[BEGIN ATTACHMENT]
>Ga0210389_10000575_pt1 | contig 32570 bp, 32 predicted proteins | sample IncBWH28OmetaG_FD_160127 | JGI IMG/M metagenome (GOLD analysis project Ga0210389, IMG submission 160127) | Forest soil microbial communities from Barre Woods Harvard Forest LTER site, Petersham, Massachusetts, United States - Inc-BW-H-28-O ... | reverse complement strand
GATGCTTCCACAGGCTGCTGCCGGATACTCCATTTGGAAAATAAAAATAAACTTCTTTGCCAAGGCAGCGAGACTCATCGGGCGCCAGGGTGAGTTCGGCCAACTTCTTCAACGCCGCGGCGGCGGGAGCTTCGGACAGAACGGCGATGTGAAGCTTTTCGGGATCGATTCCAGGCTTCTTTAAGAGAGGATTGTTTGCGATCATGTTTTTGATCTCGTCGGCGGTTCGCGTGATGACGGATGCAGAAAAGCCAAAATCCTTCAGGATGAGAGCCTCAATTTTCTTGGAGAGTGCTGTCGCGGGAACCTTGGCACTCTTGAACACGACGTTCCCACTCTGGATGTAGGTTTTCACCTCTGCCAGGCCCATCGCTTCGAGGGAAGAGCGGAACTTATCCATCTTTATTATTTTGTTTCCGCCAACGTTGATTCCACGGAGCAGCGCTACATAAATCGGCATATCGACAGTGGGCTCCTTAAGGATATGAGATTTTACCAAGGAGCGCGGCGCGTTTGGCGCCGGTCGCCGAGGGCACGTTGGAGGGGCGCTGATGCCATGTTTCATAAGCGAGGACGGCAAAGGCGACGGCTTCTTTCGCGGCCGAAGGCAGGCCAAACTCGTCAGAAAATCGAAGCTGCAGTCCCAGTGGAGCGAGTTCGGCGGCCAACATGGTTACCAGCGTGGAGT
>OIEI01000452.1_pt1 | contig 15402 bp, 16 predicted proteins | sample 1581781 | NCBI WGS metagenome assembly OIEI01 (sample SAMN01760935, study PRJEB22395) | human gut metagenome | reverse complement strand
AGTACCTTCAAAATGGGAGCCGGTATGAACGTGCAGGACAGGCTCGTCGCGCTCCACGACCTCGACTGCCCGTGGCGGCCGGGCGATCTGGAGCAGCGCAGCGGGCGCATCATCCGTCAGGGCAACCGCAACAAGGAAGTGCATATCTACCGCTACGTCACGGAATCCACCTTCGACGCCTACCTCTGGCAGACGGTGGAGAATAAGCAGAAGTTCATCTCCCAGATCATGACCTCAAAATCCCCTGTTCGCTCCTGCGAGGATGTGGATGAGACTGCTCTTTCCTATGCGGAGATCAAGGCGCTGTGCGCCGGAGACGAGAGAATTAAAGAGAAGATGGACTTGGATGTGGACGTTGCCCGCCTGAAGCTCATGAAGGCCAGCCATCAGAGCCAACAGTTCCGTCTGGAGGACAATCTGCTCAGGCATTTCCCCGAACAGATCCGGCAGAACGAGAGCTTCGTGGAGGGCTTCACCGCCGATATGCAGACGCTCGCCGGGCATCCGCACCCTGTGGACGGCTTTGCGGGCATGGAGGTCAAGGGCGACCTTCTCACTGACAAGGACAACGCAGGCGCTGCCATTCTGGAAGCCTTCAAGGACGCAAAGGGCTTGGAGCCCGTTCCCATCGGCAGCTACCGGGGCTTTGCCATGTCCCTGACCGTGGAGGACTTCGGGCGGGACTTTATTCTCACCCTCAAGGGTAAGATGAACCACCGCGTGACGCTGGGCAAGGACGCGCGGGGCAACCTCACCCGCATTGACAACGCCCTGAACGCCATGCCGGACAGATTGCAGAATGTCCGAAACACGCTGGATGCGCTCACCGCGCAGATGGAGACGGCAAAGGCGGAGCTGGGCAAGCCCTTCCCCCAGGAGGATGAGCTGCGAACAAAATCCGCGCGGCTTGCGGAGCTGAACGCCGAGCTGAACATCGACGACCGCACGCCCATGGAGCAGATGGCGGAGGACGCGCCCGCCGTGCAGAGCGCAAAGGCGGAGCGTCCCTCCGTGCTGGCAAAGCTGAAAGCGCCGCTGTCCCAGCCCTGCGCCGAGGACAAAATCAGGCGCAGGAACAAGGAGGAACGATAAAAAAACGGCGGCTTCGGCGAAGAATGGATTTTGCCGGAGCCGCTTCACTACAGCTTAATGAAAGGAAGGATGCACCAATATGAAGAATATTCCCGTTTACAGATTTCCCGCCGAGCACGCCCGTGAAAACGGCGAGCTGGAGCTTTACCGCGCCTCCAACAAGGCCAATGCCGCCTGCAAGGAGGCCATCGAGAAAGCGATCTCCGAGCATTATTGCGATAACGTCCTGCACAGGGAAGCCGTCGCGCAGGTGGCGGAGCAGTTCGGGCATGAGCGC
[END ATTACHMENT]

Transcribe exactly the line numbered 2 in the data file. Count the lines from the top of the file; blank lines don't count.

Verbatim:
GATGCTTCCACAGGCTGCTGCCGGATACTCCATTTGGAAAATAAAAATAAACTTCTTTGCCAAGGCAGCGAGACTCATCGGGCGCCAGGGTGAGTTCGGCCAACTTCTTCAACGCCGCGGCGGCGGGAGCTTCGGACAGAACGGCGATGTGAAGCTTTTCGGGATCGATTCCAGGCTTCTTTAAGAGAGGATTGTTTGCGATCATGTTTTTGATCTCGTCGGCGGTTCGCGTGATGACGGATGCAGAAAAGCCAAAATCCTTCAGGATGAGAGCCTCAATTTTCTTGGAGAGTGCTGTCGCGGGAACCTTGGCACTCTTGAACACGACGTTCCCACTCTGGATGTAGGTTTTCACCTCTGCCAGGCCCATCGCTTCGAGGGAAGAGCGGAACTTATCCATCTTTATTATTTTGTTTCCGCCAACGTTGATTCCACGGAGCAGCGCTACATAAATCGGCATATCGACAGTGGGCTCCTTAAGGATATGAGATTTTACCAAGGAGCGCGGCGCGTTTGGCGCCGGTCGCCGAGGGCACGTTGGAGGGGCGCTGATGCCATGTTTCATAAGCGAGGACGGCAAAGGCGACGGCTTCTTTCGCGGCCGAAGGCAGGCCAAACTCGTCAGAAAATCGAAGCTGCAGTCCCAGTGGAGCGAGTTCGGCGGCCAACATGGTTACCAGCGTGGAGT